Aquaculture has grown tremendously during the last years becoming an economically important industry [1]. Today it is the fastest growing food-producing sector in the world with the greatest potential to meet the growing demand for aquatic food [2]. Although aquaculture activity in Nigeria started about 50 years ago [3], aquaculture production in Nigeria is currently about 40,000 metric tonnes contributing only 6% of domestic fish production [4]. Nigerians are high fish consumers and offer the largest market for fisheries production in Africa. Thus, Nigeria has become one of the largest fish importers in the developing world, importing about 600,000 metric tonnes annually [3].

With the increasing intensification and commercialization of aquaculture production, disease is a major problem in the fish farming industry [5]. However the utility of antimicrobial agents as a preventive measure has been questioned, given extensive documentation of the evaluation of antimicrobial resistance among pathogenic bacteria. On the other hand antibiotics inhibit or kill beneficial microbiota in the gastrointestinal (GI) ecosystem but it also made antibiotic residue accumulated in fish products to be harmful for human consumption [6]. Because of the health risks associated with the use of antibiotics in animal production, there is a growing awareness that antibiotics should be used with more care [7]. In view of the risk associated with the use of antibiotics, the development of non-antibiotic agents is one of the key factors for health management in aquaculture. According to Browdy [8], one of the most significant technologies that evolved in response to disease control problems is the use of probiotics. The term probiotic means life; it was derived from two Greek words ‘pro’ and ‘bios’ [9]. Probiotics are live microbes that can be used to improve the host intestinal microbial balance and growth performance. Development of probiotics in aquaculture management will reduce the use of antimicrobial drugs which were prophylactive alone and whose over dependence in recent times poses potential hazards to man who consume them [10]. This report summarizes the probiotics selection procedures, application and its significance in aquaculture.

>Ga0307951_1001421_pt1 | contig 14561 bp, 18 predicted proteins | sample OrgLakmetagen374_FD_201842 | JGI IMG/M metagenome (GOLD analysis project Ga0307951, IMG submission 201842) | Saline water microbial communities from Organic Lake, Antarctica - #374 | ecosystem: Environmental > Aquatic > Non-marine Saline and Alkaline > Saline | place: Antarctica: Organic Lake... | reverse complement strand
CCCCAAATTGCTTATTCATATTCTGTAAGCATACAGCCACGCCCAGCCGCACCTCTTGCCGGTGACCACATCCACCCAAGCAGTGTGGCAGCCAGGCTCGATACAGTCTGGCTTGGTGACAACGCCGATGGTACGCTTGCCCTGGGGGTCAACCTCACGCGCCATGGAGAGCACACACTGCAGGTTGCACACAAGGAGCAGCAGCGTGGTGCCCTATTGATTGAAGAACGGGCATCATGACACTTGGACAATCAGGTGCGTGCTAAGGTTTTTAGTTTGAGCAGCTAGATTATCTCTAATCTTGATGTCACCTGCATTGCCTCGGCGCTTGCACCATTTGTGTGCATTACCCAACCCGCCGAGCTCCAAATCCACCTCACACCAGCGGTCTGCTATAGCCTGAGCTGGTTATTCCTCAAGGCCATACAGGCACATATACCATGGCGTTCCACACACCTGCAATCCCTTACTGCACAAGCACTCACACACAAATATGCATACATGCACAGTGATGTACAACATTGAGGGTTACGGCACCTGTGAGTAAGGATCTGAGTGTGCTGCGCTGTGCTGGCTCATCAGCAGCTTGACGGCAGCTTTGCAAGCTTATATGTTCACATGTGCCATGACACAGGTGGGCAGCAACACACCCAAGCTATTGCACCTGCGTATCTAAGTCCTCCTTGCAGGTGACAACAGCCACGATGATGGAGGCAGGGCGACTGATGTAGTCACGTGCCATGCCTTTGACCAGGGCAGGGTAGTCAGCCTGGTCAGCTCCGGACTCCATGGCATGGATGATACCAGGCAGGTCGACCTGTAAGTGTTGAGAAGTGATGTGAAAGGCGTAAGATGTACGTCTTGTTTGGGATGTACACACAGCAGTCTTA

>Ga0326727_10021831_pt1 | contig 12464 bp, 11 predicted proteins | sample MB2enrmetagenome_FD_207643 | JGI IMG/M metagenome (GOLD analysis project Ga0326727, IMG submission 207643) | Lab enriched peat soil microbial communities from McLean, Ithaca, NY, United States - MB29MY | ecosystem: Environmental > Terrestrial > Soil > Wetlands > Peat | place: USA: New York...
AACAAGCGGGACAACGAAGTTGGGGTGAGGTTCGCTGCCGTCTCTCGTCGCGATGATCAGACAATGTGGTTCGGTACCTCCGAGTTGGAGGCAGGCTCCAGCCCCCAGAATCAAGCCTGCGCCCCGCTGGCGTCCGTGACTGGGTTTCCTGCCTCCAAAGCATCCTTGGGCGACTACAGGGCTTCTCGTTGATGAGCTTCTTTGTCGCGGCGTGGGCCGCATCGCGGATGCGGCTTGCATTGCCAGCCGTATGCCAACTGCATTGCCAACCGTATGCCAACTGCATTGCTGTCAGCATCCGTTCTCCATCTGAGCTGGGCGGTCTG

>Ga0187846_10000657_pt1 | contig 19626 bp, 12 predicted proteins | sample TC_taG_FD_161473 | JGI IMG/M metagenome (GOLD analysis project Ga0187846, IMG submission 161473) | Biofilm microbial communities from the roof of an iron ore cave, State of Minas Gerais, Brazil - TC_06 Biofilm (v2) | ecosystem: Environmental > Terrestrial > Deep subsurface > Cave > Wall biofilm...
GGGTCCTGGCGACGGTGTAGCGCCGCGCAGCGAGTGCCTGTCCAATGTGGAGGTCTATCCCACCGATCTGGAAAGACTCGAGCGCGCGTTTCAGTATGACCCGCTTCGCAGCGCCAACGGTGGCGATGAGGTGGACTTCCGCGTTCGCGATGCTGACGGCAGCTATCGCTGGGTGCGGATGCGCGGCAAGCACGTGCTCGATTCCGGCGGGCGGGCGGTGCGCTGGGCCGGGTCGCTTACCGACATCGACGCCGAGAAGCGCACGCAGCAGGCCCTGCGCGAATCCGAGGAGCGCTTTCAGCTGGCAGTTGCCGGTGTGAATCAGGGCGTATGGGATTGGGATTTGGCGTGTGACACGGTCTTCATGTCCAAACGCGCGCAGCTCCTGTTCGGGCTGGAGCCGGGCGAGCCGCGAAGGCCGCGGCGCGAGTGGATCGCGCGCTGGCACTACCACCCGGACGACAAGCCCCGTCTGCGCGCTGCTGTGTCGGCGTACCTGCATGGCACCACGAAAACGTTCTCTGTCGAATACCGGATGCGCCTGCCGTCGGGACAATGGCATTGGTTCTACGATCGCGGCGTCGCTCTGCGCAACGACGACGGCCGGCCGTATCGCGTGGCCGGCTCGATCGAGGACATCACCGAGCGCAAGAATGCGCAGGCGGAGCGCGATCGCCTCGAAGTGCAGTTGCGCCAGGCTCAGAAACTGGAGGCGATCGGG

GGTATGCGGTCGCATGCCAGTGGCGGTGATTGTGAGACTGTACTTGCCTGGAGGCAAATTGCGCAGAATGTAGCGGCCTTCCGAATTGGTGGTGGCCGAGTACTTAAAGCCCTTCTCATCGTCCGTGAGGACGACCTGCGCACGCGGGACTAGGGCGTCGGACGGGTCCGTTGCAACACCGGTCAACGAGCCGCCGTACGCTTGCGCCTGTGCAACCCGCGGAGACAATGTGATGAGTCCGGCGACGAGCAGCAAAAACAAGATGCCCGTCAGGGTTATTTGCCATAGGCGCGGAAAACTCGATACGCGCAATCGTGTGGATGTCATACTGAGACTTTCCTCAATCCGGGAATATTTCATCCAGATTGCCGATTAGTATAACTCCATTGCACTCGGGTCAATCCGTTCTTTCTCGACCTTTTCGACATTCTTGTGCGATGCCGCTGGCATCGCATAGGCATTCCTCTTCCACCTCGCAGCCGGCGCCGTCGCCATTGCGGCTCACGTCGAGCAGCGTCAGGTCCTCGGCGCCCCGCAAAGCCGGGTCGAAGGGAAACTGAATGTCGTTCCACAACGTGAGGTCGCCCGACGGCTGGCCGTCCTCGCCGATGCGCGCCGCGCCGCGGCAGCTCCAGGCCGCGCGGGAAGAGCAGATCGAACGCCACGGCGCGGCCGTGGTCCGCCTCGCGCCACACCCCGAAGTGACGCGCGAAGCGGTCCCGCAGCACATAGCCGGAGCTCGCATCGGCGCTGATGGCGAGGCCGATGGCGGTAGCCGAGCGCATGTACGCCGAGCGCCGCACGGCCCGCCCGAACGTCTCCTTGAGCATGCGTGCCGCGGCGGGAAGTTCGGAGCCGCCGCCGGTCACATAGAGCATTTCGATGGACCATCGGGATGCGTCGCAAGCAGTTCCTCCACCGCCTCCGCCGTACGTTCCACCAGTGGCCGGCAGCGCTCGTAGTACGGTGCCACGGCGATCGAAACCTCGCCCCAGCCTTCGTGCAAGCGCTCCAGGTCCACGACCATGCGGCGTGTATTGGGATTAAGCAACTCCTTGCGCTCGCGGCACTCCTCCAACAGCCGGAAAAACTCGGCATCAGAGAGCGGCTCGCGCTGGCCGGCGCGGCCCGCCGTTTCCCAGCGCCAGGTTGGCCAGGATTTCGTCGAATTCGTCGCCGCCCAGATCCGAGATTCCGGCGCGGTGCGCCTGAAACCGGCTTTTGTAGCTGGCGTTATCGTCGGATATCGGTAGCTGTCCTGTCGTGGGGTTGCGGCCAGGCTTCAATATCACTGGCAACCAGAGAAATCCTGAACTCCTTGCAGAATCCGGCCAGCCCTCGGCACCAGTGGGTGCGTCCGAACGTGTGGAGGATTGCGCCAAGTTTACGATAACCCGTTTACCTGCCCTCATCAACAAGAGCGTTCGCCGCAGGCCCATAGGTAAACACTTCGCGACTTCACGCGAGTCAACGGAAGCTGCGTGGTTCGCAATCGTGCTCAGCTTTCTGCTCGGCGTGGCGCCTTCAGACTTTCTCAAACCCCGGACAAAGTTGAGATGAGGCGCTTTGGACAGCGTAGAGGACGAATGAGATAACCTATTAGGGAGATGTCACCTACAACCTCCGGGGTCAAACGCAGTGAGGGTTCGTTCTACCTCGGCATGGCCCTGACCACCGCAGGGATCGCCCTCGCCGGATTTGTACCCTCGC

Selection of probiotics